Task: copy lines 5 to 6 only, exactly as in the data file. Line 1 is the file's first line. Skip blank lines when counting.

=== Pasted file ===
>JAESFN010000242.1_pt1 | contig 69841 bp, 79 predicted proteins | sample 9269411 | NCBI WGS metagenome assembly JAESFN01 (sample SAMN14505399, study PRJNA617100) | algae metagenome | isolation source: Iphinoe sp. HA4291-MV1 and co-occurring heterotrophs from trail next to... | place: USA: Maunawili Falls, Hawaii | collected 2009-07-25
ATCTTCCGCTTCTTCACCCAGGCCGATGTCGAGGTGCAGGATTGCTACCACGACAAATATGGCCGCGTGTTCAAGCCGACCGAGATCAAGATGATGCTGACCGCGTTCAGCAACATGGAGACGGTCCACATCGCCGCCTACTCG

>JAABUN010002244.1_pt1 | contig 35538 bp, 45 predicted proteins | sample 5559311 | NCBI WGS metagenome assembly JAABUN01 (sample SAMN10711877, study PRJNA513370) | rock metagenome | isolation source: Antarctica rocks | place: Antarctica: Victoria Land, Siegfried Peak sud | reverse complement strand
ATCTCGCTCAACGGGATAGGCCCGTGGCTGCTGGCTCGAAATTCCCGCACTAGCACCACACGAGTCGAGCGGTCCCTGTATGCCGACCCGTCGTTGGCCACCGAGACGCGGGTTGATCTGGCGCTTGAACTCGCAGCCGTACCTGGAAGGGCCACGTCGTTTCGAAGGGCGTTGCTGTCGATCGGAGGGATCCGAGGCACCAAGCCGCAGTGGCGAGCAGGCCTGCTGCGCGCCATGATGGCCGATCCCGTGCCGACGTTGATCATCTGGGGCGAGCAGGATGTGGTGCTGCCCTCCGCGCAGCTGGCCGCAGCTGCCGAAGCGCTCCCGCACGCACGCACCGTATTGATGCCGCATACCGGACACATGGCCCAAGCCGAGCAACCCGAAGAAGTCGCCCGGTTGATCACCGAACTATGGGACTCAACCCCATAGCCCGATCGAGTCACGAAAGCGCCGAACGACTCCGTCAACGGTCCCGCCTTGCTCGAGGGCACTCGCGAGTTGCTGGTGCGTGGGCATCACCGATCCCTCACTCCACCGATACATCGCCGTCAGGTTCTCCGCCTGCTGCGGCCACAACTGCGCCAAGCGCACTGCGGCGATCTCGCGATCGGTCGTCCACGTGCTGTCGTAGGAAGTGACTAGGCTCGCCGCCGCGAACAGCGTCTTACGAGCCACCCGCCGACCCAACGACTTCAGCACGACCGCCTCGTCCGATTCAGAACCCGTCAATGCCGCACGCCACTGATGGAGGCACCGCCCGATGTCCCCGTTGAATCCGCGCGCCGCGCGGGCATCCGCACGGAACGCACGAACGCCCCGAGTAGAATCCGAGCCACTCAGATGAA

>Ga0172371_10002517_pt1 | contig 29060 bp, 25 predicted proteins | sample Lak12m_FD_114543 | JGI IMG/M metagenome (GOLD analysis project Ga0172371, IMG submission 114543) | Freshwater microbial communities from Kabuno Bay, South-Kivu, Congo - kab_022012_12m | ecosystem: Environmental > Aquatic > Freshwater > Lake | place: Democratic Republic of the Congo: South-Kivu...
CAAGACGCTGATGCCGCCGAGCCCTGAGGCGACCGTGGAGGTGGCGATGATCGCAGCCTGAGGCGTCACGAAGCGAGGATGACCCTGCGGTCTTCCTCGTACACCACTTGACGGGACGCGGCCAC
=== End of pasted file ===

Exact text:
>Ga0172371_10002517_pt1 | contig 29060 bp, 25 predicted proteins | sample Lak12m_FD_114543 | JGI IMG/M metagenome (GOLD analysis project Ga0172371, IMG submission 114543) | Freshwater microbial communities from Kabuno Bay, South-Kivu, Congo - kab_022012_12m | ecosystem: Environmental > Aquatic > Freshwater > Lake | place: Democratic Republic of the Congo: South-Kivu...
CAAGACGCTGATGCCGCCGAGCCCTGAGGCGACCGTGGAGGTGGCGATGATCGCAGCCTGAGGCGTCACGAAGCGAGGATGACCCTGCGGTCTTCCTCGTACACCACTTGACGGGACGCGGCCAC